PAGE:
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Relocating to any new country presents a slew of challenges. A potentially unexpected one for immigrants to the United States is the need to to build a credit score from scratch. New immigrants are "credit invisible" without a U.S.-based credit report, which can make it nearly impossible to get approved for loans and other forms of credit. Lack of a credit history can also make it harder to rent property and to obtain cellphone and utility services.
Even if you have sparkling credit scores from another country, they typically won't count in the United States—though some new services aim to help with this (more on that later). Once your credit file is created with at least one of the three major U.S. credit bureaus, it can take up to six months of payment history or more before a credit score can be calculated, although some newer credit scoring systems may need as little as one month of history. If you've recently immigrated to the U.S. or plan to soon, follow these five steps to start building your credit history.
1. Apply for a Credit Card
Getting a credit card is one of the best ways to establish and build your credit history.
First, you should find out if the bank you used in your previous country operates in the U.S. Some banks, such as Citibank and Barclays, operate internationally and may be willing to open an account for you at a U.S. branch. They may even be willing to issue you a credit card. If your bank doesn't do business in the U.S., there are other options you can explore.
If you have zero credit history in the U.S., you may not qualify for a traditional credit card right off the bat. However, it could be worth a try to look for cards geared toward those with little credit history, such as the Capital One Platinum Credit Card or Milestone® Gold Mastercard®. They don't offer much in the way of rewards, and their interest rates can be steep, but these cards can help you start building credit right away.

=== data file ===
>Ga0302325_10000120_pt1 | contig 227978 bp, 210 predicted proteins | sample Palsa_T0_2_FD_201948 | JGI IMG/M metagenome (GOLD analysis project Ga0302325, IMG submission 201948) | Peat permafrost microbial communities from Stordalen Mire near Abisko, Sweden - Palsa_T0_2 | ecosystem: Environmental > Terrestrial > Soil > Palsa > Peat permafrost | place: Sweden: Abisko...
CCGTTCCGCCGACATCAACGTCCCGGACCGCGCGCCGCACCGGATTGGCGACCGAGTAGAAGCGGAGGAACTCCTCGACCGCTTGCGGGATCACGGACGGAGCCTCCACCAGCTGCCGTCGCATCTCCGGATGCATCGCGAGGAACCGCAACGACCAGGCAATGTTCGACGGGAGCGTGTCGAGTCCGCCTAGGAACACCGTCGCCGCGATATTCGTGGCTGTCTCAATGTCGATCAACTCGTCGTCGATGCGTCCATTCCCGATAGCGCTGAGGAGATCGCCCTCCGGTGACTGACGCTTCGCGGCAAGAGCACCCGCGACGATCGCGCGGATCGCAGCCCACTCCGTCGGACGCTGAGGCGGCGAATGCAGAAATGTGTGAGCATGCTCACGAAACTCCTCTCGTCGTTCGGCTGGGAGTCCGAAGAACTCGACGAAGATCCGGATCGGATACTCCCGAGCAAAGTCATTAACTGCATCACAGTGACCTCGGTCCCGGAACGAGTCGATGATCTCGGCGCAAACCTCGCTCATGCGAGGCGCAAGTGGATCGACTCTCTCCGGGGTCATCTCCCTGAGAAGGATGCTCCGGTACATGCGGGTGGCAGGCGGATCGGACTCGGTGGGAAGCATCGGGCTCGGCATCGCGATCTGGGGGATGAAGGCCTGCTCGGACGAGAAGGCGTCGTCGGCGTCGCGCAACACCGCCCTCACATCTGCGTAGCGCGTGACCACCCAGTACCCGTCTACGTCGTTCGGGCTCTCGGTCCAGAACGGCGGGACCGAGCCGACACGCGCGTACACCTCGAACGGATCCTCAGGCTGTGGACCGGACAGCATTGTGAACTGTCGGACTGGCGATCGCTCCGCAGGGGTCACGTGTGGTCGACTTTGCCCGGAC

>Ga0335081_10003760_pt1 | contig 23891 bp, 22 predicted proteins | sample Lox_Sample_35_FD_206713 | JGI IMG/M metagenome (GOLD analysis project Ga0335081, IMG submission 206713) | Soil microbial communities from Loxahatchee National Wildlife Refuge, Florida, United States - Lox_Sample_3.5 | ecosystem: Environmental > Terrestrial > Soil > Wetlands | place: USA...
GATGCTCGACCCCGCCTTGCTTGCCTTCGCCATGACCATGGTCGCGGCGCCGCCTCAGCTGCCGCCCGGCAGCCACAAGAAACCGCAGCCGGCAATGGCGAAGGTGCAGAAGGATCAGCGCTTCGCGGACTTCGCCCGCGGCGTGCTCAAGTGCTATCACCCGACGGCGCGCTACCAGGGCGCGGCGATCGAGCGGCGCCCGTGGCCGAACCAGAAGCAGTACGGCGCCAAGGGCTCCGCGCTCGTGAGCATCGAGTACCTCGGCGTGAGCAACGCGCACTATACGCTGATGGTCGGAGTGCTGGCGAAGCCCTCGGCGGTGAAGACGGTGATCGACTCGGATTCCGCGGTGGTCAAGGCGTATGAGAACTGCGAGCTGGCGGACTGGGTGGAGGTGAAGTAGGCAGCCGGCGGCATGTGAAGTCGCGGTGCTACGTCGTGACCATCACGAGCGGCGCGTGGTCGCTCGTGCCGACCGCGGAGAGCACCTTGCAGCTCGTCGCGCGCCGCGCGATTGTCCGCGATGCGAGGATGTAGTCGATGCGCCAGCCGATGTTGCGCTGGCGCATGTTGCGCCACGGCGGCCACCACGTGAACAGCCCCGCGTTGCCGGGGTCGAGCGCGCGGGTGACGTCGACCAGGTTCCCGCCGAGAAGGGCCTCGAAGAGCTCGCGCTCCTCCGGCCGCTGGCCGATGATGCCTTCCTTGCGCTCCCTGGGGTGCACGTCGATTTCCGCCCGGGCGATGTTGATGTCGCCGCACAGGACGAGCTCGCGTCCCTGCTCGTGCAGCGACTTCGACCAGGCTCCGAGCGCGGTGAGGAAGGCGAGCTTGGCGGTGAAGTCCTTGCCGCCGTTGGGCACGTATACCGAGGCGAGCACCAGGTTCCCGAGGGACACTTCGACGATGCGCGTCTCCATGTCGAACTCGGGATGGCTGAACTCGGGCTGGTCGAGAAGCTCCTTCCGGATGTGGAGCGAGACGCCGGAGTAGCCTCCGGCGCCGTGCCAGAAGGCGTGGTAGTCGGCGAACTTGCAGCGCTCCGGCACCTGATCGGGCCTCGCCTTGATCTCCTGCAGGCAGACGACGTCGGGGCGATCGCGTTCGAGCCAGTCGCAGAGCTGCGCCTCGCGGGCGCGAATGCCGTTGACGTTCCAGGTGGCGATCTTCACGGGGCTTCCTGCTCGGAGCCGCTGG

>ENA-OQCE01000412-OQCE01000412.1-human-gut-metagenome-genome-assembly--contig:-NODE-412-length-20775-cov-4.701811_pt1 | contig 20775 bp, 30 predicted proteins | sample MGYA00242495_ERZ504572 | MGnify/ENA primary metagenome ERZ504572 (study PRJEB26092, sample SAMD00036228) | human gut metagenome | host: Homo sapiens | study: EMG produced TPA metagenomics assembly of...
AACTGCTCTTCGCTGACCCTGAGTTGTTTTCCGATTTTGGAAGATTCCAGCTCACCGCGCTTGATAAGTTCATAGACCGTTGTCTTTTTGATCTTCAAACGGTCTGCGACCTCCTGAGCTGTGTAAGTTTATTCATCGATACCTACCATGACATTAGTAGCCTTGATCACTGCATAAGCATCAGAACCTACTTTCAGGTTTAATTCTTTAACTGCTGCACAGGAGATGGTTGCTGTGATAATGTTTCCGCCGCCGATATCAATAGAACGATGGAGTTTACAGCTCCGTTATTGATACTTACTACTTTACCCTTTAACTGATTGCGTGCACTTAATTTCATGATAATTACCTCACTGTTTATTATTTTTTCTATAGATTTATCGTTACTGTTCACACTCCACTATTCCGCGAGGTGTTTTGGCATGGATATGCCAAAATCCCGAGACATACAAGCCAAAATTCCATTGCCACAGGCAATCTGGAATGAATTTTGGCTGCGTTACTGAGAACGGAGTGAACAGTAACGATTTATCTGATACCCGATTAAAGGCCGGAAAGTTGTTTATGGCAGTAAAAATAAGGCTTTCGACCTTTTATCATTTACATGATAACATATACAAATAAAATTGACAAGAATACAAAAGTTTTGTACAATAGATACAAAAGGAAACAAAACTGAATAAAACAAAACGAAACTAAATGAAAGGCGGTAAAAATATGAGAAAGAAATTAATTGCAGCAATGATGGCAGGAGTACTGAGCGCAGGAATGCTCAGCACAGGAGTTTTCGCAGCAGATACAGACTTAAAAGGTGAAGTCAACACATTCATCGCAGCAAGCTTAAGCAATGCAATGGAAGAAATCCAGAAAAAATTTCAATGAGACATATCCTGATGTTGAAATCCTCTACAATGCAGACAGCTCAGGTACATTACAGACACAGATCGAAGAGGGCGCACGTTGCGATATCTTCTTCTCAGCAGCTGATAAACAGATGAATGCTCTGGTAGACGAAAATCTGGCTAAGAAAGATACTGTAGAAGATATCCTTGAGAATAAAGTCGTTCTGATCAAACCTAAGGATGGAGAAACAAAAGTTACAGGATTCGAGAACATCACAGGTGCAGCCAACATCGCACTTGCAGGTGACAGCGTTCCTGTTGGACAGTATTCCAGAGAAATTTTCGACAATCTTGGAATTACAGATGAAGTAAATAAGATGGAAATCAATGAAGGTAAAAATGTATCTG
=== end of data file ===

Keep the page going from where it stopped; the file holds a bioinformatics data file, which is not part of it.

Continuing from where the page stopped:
Another option is to apply for a secured credit card like the Capital One Platinum Secured Credit Card. Secured cards require an upfront cash deposit and typically have low credit limits, though they're easier to qualify for with limited credit history. Using your secured card responsibly can help you build your credit enough that you're able to qualify for an unsecured card eventually. Just make sure the secured credit card issuer reports activity to the credit bureaus, since this is critical to establishing payment history.
2. Consider Alternatives
Another option is to take out a credit-builder loan. These don't function like traditional loans; they exist to help people establish credit, and have the added benefit of building up your savings in the meantime. Credit-builder loans are available at some credit unions and community banks. Before applying for a credit-builder loan, make sure the financial institution that manages it reports your payments to the credit bureaus.
There are also some newer services geared toward immigrants who lack a U.S. credit history, and can help you get your credit report from other countries in a form that U.S. lenders can use. This makes it possible for some immigrants to get approved for credit in the U.S. faster.
There are also some inventive new lenders like Stilt, which specialize in extending loans to U.S. immigrants. Rather than looking at a credit score, they review other aspects of your finances. Once approved, the loan is reported to Experian and TransUnion, which can help users build credit. WebBank, Member FDIC, uses a similar process to consider factors beyond credit when evaluating applicants for the Petal® 1 "No Annual Fee" Visa® Credit Card.